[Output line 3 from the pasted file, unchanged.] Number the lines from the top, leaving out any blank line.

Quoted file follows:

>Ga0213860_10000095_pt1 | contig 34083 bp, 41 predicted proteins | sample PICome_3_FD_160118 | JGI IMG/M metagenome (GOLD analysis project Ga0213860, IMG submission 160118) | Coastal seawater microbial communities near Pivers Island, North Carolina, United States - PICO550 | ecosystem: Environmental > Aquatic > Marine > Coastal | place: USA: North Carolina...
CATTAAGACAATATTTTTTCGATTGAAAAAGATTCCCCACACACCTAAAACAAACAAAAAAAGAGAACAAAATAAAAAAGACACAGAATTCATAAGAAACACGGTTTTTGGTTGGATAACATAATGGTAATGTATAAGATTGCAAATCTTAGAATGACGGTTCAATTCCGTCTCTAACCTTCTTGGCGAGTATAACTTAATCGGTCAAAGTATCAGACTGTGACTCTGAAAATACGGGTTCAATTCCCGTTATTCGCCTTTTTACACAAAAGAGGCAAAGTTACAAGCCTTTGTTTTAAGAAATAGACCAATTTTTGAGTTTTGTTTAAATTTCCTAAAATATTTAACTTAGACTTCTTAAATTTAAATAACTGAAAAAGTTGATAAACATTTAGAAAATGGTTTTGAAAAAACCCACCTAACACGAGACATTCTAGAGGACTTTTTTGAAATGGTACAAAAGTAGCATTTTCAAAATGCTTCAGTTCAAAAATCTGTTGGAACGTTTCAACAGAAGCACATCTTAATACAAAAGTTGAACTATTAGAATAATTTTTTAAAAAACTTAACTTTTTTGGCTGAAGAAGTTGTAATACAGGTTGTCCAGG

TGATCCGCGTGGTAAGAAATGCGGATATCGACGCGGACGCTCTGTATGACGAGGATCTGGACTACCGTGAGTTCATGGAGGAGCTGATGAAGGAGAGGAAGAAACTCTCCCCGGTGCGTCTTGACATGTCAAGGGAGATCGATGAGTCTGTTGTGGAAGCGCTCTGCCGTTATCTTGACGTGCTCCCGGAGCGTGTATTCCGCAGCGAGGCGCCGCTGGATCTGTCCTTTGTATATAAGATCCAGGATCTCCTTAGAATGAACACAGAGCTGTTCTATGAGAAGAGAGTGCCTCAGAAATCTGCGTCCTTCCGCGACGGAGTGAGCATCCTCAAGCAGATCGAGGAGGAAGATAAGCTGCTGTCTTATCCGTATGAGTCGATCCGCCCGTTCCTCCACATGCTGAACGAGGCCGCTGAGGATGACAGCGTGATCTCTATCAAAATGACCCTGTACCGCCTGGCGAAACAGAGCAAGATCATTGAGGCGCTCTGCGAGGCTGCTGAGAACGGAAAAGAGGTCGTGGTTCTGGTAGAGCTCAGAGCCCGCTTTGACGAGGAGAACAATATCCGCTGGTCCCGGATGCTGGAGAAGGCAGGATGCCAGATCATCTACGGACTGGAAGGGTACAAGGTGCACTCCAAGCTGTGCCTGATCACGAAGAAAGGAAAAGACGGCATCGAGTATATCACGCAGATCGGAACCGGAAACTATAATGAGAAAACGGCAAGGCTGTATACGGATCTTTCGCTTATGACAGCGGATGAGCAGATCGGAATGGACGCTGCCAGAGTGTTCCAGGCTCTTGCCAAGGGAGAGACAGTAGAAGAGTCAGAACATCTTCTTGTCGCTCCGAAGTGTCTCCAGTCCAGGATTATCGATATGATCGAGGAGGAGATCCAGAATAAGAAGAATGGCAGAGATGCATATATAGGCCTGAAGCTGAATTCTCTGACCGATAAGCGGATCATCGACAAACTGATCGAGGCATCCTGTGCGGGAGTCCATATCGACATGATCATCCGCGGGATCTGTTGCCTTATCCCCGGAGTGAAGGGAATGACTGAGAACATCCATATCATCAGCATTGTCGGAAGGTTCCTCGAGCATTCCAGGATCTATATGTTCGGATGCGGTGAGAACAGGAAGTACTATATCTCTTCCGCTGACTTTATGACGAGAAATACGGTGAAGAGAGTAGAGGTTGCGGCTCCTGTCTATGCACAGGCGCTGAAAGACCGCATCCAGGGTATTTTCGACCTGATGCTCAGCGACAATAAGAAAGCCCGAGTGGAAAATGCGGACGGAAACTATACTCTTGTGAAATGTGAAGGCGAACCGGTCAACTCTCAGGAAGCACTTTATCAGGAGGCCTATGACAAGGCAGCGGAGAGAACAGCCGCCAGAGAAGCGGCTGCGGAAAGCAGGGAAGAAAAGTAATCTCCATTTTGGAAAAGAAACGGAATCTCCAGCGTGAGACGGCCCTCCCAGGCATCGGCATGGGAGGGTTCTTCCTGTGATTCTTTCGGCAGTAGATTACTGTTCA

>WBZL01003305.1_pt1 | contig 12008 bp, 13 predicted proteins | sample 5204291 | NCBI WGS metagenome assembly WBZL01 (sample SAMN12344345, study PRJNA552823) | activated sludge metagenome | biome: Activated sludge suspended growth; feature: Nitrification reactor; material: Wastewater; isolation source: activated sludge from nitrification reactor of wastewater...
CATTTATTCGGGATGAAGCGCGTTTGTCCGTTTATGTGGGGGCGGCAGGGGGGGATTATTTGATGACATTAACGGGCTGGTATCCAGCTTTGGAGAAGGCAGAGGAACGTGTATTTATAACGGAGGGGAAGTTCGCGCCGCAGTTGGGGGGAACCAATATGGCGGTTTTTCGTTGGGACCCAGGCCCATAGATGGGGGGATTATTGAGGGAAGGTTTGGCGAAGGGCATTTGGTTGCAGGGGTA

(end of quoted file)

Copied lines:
TGATCCGCGTGGTAAGAAATGCGGATATCGACGCGGACGCTCTGTATGACGAGGATCTGGACTACCGTGAGTTCATGGAGGAGCTGATGAAGGAGAGGAAGAAACTCTCCCCGGTGCGTCTTGACATGTCAAGGGAGATCGATGAGTCTGTTGTGGAAGCGCTCTGCCGTTATCTTGACGTGCTCCCGGAGCGTGTATTCCGCAGCGAGGCGCCGCTGGATCTGTCCTTTGTATATAAGATCCAGGATCTCCTTAGAATGAACACAGAGCTGTTCTATGAGAAGAGAGTGCCTCAGAAATCTGCGTCCTTCCGCGACGGAGTGAGCATCCTCAAGCAGATCGAGGAGGAAGATAAGCTGCTGTCTTATCCGTATGAGTCGATCCGCCCGTTCCTCCACATGCTGAACGAGGCCGCTGAGGATGACAGCGTGATCTCTATCAAAATGACCCTGTACCGCCTGGCGAAACAGAGCAAGATCATTGAGGCGCTCTGCGAGGCTGCTGAGAACGGAAAAGAGGTCGTGGTTCTGGTAGAGCTCAGAGCCCGCTTTGACGAGGAGAACAATATCCGCTGGTCCCGGATGCTGGAGAAGGCAGGATGCCAGATCATCTACGGACTGGAAGGGTACAAGGTGCACTCCAAGCTGTGCCTGATCACGAAGAAAGGAAAAGACGGCATCGAGTATATCACGCAGATCGGAACCGGAAACTATAATGAGAAAACGGCAAGGCTGTATACGGATCTTTCGCTTATGACAGCGGATGAGCAGATCGGAATGGACGCTGCCAGAGTGTTCCAGGCTCTTGCCAAGGGAGAGACAGTAGAAGAGTCAGAACATCTTCTTGTCGCTCCGAAGTGTCTCCAGTCCAGGATTATCGATATGATCGAGGAGGAGATCCAGAATAAGAAGAATGGCAGAGATGCATATATAGGCCTGAAGCTGAATTCTCTGACCGATAAGCGGATCATCGACAAACTGATCGAGGCATCCTGTGCGGGAGTCCATATCGACATGATCATCCGCGGGATCTGTTGCCTTATCCCCGGAGTGAAGGGAATGACTGAGAACATCCATATCATCAGCATTGTCGGAAGGTTCCTCGAGCATTCCAGGATCTATATGTTCGGATGCGGTGAGAACAGGAAGTACTATATCTCTTCCGCTGACTTTATGACGAGAAATACGGTGAAGAGAGTAGAGGTTGCGGCTCCTGTCTATGCACAGGCGCTGAAAGACCGCATCCAGGGTATTTTCGACCTGATGCTCAGCGACAATAAGAAAGCCCGAGTGGAAAATGCGGACGGAAACTATACTCTTGTGAAATGTGAAGGCGAACCGGTCAACTCTCAGGAAGCACTTTATCAGGAGGCCTATGACAAGGCAGCGGAGAGAACAGCCGCCAGAGAAGCGGCTGCGGAAAGCAGGGAAGAAAAGTAATCTCCATTTTGGAAAAGAAACGGAATCTCCAGCGTGAGACGGCCCTCCCAGGCATCGGCATGGGAGGGTTCTTCCTGTGATTCTTTCGGCAGTAGATTACTGTTCA